IF | RUDYARD KIPLING | A MESSAGE TO OUR FUTURE

by | 2018 | Inspiration, The Lills

The other day, we were speaking with a gentleman and he asked what our names were. We replied, “Alex and Lara…yep, L-a-r-a”. He asked about the name Lara and we went on to explain that it was inspired by one of the main characters in the motion picture, Dr. Zhivago (a 3+ hour epic/dramatic tale of love). He giggled and explained that he too was named after a fictional character (from Rudyard Kipling’s novel, Kim).

We chatted for a little while longer and then we decided to look up Rudyard Kipling’s work. Along the way, we stumbled upon one of his poems, If. It is a touching message to the author’s son, as well as a precious message to our future men (and women). If only we could all heed the advice to stand up to immorality and build our lives upon more admirable virtues. See the poem below:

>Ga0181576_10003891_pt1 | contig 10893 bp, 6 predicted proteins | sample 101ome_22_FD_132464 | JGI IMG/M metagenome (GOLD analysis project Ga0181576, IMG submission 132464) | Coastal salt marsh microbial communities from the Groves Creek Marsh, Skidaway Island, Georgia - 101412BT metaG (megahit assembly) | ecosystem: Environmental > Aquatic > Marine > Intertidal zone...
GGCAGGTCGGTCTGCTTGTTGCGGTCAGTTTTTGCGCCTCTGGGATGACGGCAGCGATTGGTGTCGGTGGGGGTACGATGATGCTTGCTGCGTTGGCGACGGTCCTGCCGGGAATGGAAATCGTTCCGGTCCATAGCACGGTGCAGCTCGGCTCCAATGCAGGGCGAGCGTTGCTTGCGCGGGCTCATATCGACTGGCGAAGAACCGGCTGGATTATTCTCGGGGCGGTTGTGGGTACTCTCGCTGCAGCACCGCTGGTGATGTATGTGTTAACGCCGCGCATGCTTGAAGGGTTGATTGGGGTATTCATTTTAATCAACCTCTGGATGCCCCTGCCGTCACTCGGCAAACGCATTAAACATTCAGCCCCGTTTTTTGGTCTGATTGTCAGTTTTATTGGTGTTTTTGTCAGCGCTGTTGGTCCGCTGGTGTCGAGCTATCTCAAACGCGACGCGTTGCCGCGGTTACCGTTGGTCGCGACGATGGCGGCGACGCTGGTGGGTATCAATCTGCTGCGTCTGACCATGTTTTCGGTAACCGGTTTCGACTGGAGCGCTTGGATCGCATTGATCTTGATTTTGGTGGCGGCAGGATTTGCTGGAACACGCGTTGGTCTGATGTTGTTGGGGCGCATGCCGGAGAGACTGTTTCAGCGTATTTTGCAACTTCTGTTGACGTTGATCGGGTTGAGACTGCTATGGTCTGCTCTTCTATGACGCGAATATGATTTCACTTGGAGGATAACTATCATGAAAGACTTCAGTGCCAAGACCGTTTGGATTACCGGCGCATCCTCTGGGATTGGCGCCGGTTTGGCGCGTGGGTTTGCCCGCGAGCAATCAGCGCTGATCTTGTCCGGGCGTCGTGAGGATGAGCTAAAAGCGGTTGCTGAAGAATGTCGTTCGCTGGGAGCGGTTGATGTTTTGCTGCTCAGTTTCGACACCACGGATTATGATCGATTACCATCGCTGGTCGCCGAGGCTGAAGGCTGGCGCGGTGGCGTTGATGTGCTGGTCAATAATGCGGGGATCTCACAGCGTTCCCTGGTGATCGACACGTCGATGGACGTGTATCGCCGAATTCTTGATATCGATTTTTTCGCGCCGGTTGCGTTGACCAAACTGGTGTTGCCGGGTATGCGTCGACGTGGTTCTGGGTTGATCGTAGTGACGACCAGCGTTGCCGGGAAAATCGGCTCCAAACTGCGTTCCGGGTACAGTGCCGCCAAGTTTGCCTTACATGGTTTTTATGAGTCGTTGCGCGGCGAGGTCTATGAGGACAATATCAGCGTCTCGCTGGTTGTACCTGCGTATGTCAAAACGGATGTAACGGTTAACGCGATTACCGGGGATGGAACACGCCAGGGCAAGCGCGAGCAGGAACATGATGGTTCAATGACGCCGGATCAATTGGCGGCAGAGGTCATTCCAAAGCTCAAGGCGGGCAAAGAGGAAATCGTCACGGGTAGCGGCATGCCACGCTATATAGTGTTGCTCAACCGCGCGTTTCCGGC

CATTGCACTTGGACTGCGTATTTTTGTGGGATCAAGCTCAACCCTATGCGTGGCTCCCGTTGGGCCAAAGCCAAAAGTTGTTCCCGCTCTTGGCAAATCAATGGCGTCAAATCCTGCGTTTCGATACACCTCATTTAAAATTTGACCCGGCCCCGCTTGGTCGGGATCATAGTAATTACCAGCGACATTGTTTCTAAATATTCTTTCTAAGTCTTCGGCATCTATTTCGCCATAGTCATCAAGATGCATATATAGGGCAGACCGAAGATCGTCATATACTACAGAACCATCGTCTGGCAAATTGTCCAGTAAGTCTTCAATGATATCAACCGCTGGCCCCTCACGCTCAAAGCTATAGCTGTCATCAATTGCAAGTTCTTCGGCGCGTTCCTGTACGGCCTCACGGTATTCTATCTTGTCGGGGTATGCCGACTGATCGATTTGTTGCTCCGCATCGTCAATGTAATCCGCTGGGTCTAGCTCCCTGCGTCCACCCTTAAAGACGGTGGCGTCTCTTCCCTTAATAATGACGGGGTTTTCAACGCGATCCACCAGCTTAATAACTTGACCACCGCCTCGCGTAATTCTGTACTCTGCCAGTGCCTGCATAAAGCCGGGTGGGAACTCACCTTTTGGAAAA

If Poem Rudyard Kipling | The Lills

If you can keep your head when all about you
Are losing theirs and blaming it on you,
If you can trust yourself when all men doubt you,
But make allowance for their doubting too.
If you can wait and not be tired by waiting,
Or being lied about, don’t deal in lies,
Or being hated, don’t give way to hating,
And yet don’t look too good, nor talk too wise:

If you can dream—and not make dreams your master;
If you can think—and not make thoughts your aim;
If you can meet with Triumph and Disaster,
And treat those two impostors just the same;
If you can bear to hear the truth you’ve spoken
Twisted by knaves to make a trap for fools,
Or watch the things you gave your life to, broken,
And stoop and build ’em up with worn-out tools:

If you can make a heap of all your winnings
And risk it on one turn of pitch-and-toss,
And lose, and start again at your beginnings
And never breathe a word about your loss;
If you can force your heart and nerve and sinew
To serve your turn long after they are gone,
And so hold on when there is nothing in you
Except the Will which says to them: “Hold on!”

If you can talk with crowds and keep your virtue,
Or walk with Kings—nor lose the common touch,
If neither foes nor loving friends can hurt you,
If all men count with you, but none too much;
If you can fill the unforgiving minute
With sixty seconds’ worth of distance run,
Yours is the Earth and everything that’s in it,
And—which is more—you’ll be a Man, my son!

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